Google and Microsoft's Bing have teamed up British Phonographic Industry (BPI) and Motion Picture Association to ensure that websites with infringing content rank low in their search results in the UK. BPI represents the UK's recorded music industry.
In simpler terms, users in UK, henceforth, will find it difficult to download pirated films and music, and illegally stream sport events. This move is in support of a voluntary code of practice sanctioned by the UK Intellectual Property Office (IPO). As a part of this code, which the government department termed as "landmark" agreement in a statement, creative industries would work together to stop consumers being navigated to copyright infringing websites.
The code is in force immediately, and sets targets for reducing the visibility of infringing content in search results by 1 June 2017.
"Search engines play a vital role in helping consumers discover content online. Its relationship with our world leading creative industries needs to be collaborative," said Jo Johnson, UK minister of state for universities, science, research and innovation, in a press release.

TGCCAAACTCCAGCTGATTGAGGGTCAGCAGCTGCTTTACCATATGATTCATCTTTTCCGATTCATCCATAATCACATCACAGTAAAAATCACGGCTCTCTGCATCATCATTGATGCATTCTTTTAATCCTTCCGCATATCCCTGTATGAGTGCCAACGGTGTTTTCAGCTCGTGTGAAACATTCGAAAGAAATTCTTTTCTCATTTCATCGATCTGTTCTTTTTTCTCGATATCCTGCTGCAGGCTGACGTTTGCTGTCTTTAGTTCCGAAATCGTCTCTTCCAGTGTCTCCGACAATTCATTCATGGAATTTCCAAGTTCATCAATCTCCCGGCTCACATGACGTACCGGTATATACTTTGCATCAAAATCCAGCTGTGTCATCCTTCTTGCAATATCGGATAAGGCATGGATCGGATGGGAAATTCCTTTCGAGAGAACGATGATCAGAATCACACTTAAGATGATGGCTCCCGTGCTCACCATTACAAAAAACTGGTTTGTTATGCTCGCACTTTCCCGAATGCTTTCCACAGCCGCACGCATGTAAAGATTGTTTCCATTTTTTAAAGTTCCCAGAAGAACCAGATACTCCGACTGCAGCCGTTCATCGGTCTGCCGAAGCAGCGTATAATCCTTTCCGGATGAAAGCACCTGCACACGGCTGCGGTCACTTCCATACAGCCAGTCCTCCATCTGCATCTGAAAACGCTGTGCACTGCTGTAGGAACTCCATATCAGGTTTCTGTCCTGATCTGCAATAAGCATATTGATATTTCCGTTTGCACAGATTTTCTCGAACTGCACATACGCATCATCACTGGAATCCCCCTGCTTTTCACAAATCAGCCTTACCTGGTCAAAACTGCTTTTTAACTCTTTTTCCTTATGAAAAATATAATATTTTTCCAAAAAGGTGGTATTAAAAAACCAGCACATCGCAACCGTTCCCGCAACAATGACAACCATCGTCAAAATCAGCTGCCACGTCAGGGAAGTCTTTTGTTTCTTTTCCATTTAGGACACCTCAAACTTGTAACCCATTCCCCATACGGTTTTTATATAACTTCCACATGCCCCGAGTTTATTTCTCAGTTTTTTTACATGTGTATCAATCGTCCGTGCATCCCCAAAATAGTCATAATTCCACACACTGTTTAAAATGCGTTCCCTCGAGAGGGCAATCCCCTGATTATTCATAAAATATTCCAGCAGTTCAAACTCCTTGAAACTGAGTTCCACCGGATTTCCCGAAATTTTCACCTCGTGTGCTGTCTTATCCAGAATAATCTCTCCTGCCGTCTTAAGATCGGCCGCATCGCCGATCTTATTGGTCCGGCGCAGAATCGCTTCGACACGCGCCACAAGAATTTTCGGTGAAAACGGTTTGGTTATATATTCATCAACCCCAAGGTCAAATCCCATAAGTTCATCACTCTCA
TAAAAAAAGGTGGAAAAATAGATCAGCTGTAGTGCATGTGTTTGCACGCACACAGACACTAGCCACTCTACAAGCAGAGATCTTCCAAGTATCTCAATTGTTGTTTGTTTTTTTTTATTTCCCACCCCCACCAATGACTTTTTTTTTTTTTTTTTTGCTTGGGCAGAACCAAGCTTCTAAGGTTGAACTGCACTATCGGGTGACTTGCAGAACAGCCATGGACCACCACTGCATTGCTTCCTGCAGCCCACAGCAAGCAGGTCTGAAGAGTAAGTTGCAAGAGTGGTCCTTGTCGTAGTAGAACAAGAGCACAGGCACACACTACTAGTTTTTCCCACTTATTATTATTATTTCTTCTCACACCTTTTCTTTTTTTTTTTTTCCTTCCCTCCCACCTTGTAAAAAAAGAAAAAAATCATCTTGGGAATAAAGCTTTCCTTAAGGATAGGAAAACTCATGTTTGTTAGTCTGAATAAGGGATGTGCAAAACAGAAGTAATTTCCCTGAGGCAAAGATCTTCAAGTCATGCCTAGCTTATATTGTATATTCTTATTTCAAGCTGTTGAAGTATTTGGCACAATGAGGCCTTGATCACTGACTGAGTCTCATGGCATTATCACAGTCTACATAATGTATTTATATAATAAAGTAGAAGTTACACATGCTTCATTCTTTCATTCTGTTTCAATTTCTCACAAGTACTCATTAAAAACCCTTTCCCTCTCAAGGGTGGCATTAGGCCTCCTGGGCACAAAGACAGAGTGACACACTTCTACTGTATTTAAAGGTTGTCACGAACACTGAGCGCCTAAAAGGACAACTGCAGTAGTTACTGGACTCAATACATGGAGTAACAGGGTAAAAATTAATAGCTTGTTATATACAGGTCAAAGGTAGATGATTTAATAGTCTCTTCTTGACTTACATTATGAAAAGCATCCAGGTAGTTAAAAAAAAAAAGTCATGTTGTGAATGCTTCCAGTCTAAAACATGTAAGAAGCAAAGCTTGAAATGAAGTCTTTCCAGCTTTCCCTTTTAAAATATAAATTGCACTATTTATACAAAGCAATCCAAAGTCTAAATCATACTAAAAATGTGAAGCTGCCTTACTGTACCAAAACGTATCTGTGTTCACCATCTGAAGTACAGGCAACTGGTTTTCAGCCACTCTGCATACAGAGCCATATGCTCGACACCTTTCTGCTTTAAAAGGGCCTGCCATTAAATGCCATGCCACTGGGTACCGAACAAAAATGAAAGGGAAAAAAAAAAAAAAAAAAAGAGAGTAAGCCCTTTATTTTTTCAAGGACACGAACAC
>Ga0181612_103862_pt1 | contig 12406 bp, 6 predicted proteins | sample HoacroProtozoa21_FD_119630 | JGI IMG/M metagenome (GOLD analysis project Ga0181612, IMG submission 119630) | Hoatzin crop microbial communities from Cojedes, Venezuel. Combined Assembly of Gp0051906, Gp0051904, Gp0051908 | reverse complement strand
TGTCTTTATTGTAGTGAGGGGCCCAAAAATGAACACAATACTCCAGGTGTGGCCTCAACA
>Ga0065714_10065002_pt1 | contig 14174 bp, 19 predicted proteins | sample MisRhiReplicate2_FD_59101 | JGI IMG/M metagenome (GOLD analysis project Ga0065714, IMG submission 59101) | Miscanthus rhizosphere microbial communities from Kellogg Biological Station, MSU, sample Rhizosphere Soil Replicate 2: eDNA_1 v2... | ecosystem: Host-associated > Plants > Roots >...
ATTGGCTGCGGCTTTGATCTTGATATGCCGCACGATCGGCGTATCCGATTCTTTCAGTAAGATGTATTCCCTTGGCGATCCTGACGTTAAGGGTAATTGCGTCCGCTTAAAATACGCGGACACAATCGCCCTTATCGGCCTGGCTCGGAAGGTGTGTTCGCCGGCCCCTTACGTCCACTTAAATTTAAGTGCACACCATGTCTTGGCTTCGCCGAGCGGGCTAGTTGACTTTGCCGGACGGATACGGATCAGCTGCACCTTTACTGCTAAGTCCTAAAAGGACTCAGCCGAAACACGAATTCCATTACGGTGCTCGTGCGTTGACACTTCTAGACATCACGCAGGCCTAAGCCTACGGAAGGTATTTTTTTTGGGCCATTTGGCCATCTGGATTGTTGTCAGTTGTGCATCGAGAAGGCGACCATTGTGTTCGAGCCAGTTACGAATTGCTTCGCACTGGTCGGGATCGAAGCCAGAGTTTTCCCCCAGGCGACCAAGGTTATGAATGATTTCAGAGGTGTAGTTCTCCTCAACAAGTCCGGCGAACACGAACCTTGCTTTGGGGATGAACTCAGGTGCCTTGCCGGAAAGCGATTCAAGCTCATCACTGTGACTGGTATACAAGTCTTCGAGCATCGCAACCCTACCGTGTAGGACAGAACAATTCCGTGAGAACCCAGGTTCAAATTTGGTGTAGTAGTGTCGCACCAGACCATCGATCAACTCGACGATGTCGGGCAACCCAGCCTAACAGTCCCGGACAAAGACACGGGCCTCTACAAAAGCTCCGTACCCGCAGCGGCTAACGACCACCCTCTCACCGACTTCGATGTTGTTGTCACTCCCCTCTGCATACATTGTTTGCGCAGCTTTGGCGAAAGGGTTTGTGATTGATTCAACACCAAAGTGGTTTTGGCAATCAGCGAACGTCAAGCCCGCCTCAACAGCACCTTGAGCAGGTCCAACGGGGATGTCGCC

He explained that consumers are increasingly heading online for music, films, e-books, and a wide variety of other content. "It is essential that they are presented with links to legitimate websites and services, not provided with links to pirate sites," he added.
"BPI has long campaigned for search engines to do more to ensure fans are directed to legal sources for music or other entertainment. There is much work still to do to achieve this," said Geoff Taylor, chief executive BPI and BRIT Awards. He explained that although the code will not be a "silver bullet fix", it will mean that illegal sites are demoted more quickly from search results and that fans searching for music are more likely to find a fair site.